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Mesa company develops possible solution to wrong-way driver problems on Valley freeways

Posted: 10:08 PM, Mar 28, 2017
Updated: 2017-03-29 08:01:05-04

Steve Sigler has seen a lot in his 18 years in the sign business, but the recent wrong-way crash epidemic in Arizona has him very concerned.

He's the president of RU2 System, Inc., a company whose claim to fame includes the flashing speed limit warning signs commonly found in school and construction zones.

Sigler wonders if his company's new high-tech invention could stop the rash of wrong-way crashes.

RELATED: ADOT explains why calls for spike strips won't work for wrong-way drivers

"If you are impaired, and you see that going on...it's going to get your attention," said Sigler.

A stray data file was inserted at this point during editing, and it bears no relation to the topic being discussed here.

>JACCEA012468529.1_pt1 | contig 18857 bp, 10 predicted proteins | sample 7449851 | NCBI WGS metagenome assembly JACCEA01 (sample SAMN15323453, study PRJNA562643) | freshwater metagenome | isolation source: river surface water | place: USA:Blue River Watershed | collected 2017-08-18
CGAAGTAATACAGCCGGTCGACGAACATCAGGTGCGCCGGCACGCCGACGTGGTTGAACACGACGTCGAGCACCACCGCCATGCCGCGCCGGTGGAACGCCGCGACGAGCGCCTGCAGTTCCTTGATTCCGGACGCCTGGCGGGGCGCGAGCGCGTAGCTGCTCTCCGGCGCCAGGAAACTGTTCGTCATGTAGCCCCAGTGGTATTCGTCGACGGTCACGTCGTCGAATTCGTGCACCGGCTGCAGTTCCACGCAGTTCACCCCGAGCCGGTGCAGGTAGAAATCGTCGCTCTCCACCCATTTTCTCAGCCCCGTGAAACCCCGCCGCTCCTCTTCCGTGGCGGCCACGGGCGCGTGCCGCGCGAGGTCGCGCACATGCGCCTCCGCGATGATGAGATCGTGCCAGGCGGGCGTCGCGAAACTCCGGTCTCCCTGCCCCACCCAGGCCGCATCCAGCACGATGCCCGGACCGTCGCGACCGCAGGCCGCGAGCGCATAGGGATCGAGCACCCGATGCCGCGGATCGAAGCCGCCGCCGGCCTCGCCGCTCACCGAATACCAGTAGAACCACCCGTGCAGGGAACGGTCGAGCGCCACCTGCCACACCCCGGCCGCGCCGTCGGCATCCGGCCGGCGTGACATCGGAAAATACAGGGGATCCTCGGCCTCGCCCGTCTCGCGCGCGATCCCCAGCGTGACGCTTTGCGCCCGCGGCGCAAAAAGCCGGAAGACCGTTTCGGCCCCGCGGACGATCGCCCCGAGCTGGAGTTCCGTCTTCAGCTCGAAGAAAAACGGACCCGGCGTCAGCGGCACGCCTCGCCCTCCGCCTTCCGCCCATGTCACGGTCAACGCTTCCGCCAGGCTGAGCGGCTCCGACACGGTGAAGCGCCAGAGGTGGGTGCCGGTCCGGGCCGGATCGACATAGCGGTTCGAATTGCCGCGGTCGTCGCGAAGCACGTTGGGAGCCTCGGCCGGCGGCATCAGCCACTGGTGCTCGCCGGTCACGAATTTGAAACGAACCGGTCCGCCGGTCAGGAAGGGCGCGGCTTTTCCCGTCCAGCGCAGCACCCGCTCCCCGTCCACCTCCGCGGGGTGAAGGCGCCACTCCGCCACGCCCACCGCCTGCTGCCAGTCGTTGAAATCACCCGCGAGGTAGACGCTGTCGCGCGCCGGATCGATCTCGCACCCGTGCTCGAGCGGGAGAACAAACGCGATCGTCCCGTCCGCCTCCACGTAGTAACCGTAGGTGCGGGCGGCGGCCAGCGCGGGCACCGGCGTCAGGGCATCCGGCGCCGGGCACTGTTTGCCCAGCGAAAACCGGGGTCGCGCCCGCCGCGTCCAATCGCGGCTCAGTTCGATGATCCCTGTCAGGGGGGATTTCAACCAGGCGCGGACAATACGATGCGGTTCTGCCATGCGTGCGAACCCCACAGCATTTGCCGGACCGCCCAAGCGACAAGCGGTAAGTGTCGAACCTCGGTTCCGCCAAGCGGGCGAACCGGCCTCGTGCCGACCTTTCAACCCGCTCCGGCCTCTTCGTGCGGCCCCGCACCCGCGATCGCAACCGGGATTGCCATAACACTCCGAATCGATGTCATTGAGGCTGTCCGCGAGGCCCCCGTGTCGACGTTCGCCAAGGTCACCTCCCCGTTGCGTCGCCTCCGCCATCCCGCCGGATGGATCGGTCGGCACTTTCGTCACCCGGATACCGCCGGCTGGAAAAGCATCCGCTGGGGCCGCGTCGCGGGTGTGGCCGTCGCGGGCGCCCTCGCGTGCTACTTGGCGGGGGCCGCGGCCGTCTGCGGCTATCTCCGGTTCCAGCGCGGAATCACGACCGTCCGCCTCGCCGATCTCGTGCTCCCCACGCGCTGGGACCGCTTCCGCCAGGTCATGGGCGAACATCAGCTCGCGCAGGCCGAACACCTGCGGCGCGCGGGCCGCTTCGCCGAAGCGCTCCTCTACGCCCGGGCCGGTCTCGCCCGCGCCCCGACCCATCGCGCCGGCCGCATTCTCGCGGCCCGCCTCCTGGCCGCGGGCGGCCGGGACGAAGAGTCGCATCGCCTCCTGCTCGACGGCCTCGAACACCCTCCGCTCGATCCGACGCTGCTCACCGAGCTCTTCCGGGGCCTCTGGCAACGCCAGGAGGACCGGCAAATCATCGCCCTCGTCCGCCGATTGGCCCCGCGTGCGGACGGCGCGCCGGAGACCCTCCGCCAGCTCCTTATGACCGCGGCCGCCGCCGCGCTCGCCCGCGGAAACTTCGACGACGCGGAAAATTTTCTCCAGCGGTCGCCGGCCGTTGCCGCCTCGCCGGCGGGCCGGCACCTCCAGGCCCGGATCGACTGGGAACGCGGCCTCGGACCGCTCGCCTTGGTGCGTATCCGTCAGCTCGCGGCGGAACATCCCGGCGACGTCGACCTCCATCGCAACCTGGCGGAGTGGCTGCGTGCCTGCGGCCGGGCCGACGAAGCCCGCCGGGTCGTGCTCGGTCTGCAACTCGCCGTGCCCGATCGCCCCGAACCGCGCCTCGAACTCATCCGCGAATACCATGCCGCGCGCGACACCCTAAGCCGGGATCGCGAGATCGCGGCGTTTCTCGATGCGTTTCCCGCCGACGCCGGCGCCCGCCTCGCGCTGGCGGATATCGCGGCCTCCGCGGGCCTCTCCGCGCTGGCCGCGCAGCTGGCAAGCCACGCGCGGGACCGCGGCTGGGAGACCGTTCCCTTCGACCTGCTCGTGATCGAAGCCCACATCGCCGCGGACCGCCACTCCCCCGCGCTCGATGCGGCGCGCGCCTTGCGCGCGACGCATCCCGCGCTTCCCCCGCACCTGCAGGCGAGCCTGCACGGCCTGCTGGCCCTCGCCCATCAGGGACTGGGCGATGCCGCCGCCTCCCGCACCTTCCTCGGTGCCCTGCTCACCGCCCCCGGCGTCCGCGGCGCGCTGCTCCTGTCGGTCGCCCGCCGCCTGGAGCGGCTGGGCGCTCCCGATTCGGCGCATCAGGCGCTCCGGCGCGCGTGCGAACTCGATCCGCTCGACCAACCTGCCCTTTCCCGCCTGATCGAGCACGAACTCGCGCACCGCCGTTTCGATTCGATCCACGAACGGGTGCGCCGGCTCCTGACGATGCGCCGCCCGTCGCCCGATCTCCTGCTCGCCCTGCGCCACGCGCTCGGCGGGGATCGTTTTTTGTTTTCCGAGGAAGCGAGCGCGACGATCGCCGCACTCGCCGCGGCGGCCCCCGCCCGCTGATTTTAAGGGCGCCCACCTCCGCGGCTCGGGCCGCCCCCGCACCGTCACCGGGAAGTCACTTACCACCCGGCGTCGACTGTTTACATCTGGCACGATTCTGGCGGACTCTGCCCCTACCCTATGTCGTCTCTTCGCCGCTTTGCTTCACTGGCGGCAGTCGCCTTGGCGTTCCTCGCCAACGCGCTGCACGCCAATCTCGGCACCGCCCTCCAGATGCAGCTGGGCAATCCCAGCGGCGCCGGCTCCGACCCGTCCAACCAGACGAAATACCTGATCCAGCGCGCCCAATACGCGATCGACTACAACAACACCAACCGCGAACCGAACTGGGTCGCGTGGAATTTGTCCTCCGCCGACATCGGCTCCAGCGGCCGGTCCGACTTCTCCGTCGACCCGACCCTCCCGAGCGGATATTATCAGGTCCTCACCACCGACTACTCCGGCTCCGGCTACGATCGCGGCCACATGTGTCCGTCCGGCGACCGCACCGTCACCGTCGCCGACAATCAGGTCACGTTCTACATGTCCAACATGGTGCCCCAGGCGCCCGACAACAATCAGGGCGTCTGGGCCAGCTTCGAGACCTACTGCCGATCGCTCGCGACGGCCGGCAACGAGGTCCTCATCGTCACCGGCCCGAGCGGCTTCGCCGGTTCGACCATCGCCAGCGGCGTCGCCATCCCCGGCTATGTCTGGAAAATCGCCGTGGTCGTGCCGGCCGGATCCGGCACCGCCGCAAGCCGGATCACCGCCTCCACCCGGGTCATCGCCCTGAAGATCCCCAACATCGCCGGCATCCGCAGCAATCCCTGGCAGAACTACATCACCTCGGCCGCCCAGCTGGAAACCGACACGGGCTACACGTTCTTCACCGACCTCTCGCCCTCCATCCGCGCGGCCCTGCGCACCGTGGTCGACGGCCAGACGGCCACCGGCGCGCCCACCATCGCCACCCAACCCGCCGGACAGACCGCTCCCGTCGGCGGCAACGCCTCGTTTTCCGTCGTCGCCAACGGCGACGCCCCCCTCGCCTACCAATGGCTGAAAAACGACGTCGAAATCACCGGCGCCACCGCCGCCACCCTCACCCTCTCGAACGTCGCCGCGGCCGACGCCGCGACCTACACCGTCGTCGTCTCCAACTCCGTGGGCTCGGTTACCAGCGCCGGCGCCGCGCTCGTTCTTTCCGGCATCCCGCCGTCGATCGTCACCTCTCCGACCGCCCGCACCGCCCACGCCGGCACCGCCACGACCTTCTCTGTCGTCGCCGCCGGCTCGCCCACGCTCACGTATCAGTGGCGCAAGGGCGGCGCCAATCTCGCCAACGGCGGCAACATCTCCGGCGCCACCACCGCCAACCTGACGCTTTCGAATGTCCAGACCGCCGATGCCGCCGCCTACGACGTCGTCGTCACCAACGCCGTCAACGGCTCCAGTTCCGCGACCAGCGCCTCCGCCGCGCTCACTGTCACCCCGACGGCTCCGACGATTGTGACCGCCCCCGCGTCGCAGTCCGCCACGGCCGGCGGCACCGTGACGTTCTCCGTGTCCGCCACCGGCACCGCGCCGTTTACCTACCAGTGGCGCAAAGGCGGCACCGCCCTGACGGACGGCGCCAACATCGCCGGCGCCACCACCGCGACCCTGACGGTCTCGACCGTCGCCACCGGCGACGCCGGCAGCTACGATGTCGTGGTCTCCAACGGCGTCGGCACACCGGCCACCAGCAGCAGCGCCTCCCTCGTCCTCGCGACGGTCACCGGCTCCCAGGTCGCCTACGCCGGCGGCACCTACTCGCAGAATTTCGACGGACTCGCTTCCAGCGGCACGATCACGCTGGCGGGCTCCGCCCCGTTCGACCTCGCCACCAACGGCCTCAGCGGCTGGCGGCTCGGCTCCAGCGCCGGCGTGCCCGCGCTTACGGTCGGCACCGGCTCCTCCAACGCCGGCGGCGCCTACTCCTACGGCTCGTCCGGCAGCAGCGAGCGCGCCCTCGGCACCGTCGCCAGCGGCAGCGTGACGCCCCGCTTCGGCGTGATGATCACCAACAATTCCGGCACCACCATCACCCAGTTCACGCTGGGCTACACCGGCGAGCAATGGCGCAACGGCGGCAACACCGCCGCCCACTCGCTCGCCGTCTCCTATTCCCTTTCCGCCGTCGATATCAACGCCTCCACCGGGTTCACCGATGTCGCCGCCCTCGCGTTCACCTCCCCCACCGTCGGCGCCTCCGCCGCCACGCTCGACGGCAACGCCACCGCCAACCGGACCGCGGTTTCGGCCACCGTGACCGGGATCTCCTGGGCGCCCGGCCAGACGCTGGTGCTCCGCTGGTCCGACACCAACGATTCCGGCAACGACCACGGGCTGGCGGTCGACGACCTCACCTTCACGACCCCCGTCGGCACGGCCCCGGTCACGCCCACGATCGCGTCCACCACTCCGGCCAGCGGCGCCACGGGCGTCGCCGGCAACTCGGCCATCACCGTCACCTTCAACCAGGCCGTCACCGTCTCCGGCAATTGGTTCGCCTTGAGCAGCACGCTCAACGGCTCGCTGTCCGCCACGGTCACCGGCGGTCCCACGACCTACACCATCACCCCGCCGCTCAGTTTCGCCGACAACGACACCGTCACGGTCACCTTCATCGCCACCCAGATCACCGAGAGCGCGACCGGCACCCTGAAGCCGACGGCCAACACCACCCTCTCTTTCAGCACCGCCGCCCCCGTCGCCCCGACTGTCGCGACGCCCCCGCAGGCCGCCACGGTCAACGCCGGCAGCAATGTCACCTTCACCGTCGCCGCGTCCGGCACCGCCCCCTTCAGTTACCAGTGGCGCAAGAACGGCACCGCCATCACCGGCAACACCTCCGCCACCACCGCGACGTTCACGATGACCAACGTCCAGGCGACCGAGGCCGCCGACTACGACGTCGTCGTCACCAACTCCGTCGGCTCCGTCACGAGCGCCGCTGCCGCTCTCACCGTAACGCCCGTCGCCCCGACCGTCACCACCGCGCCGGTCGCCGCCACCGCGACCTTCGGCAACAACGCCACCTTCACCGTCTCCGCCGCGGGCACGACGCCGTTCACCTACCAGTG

The signs he's created include high-intensity LED lights which activate when a wrong-way driver is detected. 

"We came up with this idea about a year ago and I'm trying to get someone's attention with it, because it's easy [to] install. It's very inexpensive," added Sigler. 

He says the secret is the smart box attached to the sign, which contains sophisticated sensors, a cell modem and a radar gun.

"It will even page somebody if a driver is going the wrong way," said Sigler. "It will tell you the intersection, how fast they are going, what time it happened, within usually 6 to 7 seconds."

The bright LEDs are solar powered and can be installed for less than $5,000 per location.

Sigler says the sign's valuable information can be sent directly to law enforcement or to warn other drivers via overhead freeway signs.

ADOT is trying to figure out which way to go with how to detect -- and ultimately prevent -- wrong-way incidents.

ADOT engineers are actively assessing a ramp-based detection and warning system by TraffiCalm that, when a wrong-way vehicle is detected, flashes bright LEDs on wrong-way signs.